Universal Serial Bus (USB) was introduced in 1996 as a standard for connecting computer peripherals.
With this standard it is easier to connect and control external devices such as a mouse, keyboard, or digital camera with the computer. USB is designed with a 4-pin connection where both data and power transfer can take place.
Today we see computers usually equipped with one or two USB 3.0 ports, with or without the addition of USB 2.0 ports.
A wireless mouse and keyboard does not require much data / power and can easily operate via USB 2.0. With SuperSpeed USB 3.0, data can be transferred quickly. A great combination that is enough for many people .... or not?
With the developments of recent years where increasingly heavier external equipment (such as external data storage ) and more data (eg FullHD or 4K photos and films) must be transferred and mobile devices like to be loaded as smartphones , USB was also developed by in the form of USB 3.1
Due to the increase in computer peripherals and the corresponding demand for technical capacity, your laptop or PC may have too few USB ports available. Strengthened by the trend that manufacturers of, for example, laptops want to offer increasingly compact models, various connection possibilities disappear. A USB hub then offers a solution.
In the search for a suitable USB hub , you will soon encounter different terms, specifications, connections and prices. On this page we try to clarify and explain this for you, so that you can choose the perfect USB hub for your purposes.
To start right away, a USB connection consists of two parts which are not necessarily connected to each other. USB has a specific (technical) specification and a type of connector. The USB version specifies the technical limits of the USB port, such as amount of power and data speed. The type of connector tells which type of port it can be connected to. First let's look at the different USB versions. Later in these articles we return to the type of connector.
In 2000 USB 2.0 came and 8 years later USB 3.0 was introduced.
USB 3.0 is at least 20 times faster than USB 2.0 (480Mbps) with a data transfer speed of 5 Gbps.
USB 3.1 is the latest development in the USB field. With a maximum data transfer speed of 10Gbps, it is twice as fast as USB 3.0.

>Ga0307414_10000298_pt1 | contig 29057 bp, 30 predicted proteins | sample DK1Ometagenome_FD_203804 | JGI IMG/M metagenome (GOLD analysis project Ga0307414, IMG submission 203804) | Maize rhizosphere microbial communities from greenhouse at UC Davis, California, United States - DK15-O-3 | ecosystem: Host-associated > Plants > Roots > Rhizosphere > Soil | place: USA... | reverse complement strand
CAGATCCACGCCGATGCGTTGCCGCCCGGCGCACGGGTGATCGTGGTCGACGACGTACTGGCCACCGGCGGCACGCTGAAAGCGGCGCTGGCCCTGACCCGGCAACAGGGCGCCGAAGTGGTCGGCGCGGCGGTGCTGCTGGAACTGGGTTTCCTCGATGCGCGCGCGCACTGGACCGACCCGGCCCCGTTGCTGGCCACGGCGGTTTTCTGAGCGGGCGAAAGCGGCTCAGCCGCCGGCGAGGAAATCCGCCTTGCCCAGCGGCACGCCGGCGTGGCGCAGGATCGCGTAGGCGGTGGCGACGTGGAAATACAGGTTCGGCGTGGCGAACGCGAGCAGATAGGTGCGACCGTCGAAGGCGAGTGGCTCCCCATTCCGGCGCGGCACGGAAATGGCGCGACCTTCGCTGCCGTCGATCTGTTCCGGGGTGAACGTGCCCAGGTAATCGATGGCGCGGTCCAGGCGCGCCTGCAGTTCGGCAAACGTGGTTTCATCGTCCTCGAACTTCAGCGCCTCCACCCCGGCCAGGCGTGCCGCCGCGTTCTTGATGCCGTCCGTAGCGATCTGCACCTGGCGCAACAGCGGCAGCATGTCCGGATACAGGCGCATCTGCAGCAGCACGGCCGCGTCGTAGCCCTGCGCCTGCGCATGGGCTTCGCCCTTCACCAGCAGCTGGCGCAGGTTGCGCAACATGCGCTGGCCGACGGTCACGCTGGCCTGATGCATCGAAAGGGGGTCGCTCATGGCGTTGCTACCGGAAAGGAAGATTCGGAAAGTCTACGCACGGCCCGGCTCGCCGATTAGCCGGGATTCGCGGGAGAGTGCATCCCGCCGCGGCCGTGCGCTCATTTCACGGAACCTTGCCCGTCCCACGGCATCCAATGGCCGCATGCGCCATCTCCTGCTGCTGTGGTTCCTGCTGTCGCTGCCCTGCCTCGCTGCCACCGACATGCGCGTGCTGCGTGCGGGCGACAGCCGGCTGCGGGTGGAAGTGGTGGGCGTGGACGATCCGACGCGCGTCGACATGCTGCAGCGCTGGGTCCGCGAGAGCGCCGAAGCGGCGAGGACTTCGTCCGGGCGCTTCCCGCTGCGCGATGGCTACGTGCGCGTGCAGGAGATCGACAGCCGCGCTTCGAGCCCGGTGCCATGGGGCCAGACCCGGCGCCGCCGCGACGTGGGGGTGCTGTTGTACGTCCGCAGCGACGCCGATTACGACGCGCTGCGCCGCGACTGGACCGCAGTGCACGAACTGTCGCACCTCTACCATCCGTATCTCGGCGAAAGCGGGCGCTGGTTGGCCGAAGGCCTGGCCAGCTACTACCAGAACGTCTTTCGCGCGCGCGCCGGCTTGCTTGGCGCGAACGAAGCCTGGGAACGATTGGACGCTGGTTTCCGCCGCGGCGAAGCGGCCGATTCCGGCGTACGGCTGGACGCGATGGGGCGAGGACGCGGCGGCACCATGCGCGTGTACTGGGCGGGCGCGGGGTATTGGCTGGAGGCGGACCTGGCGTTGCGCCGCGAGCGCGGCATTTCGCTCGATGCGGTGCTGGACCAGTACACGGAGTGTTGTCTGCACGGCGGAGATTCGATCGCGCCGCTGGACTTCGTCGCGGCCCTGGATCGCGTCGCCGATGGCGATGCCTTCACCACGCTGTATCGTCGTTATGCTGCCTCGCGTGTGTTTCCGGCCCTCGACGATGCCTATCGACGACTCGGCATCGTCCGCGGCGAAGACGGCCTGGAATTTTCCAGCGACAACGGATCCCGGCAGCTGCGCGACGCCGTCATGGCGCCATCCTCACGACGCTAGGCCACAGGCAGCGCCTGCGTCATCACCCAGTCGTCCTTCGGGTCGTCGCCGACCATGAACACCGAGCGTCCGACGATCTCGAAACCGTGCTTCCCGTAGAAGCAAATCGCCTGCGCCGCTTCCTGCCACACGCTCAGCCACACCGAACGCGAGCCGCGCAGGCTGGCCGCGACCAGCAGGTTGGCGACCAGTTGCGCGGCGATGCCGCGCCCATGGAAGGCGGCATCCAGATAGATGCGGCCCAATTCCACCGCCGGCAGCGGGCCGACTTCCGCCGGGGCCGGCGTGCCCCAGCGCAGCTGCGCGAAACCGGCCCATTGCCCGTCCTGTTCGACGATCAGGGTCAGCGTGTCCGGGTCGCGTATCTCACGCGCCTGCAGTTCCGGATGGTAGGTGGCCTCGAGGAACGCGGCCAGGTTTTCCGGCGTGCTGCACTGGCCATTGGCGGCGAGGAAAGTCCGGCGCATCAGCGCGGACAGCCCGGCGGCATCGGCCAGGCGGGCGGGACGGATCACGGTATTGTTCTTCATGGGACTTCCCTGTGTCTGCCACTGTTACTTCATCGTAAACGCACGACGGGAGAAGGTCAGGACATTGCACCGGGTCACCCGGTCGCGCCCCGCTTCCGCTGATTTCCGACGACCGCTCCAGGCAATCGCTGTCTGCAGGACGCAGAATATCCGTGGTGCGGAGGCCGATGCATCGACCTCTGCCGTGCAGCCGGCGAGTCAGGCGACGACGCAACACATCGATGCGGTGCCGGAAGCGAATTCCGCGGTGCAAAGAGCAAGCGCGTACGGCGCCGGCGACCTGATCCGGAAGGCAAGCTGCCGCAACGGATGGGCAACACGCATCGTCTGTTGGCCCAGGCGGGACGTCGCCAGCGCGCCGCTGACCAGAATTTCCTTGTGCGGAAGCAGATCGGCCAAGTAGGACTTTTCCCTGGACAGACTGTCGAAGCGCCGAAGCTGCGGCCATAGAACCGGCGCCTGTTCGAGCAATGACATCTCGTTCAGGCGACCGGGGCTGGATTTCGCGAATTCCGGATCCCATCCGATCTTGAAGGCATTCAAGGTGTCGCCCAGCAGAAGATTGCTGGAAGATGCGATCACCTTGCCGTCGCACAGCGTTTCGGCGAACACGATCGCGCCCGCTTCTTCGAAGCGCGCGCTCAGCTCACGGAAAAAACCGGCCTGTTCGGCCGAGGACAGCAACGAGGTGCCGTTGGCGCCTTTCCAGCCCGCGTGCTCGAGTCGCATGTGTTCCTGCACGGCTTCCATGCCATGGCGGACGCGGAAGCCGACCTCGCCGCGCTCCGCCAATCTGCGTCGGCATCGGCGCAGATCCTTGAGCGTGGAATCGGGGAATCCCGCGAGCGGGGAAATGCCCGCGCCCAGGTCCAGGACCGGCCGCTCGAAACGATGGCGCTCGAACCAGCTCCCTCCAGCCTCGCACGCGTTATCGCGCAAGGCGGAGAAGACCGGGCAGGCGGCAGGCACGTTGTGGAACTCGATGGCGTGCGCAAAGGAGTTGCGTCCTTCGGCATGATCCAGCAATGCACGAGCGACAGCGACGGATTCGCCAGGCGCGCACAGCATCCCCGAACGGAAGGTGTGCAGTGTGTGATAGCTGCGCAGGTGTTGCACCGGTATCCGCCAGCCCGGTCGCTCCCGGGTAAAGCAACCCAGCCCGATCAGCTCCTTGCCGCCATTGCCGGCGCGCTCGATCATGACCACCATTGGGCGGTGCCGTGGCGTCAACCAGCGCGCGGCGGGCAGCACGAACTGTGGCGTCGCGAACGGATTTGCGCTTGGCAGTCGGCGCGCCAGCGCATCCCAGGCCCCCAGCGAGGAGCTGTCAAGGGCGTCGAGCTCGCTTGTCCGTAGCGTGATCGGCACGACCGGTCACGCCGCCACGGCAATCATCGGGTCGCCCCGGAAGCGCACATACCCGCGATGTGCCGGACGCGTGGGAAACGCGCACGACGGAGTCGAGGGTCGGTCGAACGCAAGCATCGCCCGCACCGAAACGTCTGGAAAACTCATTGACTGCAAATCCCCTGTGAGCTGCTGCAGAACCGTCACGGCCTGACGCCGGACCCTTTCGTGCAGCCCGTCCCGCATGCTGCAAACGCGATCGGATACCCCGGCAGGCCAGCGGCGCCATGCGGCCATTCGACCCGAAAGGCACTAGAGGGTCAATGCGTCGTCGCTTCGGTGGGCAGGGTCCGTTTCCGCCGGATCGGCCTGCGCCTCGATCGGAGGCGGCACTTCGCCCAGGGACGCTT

Besides the difference in data transfer speed, there is also a difference in the current output. USB 3.1 delivers 2A (5v) and offers technical possibilities up to 5A / 20V, depending on the Power Delivery Profile. More power means in short that heavier peripherals can be connected. This also affects the charging of smartphones via USB .
In the table below you will find an overview of the USB versions and specifications.
Different USB connections
In addition to the different USB versions, different connections are possible.
The Type A connection is the best known and is most common. In addition to Type A there is a Type B, which is designed for a more stable connection and we often see back at eg printers. For mobile applications, smaller type connections have been developed, such as the Mini and the Micro USB. With the advent of USB 3.1 we also see a new connection, the Type C.
As shown in the image below, different USB versions with different USB connectors are possible. For example, the most commonly used USB type A connector can be used with both USB 1.0, 2.0 and 3.0. With the USB type B and Micro B there is a clear difference between the USB 2.0 and USB 3.0 specifications.
The USB type C connector is often associated with USB 3.1 (gen 2), but Type C connecter is not unambiguously connected to USB 3.1 (gen2). For example, all contemporary (2017) smartphones with USB Type C are still according to USB 2.0 specification. There are also many Type C connections on new computers and laptops with USB 3.0 specifications.
The other way around, however, USB 3.1 (gen2) is only possible with Type C connector.
Share this article via Social Media:
Share this article via Social Media: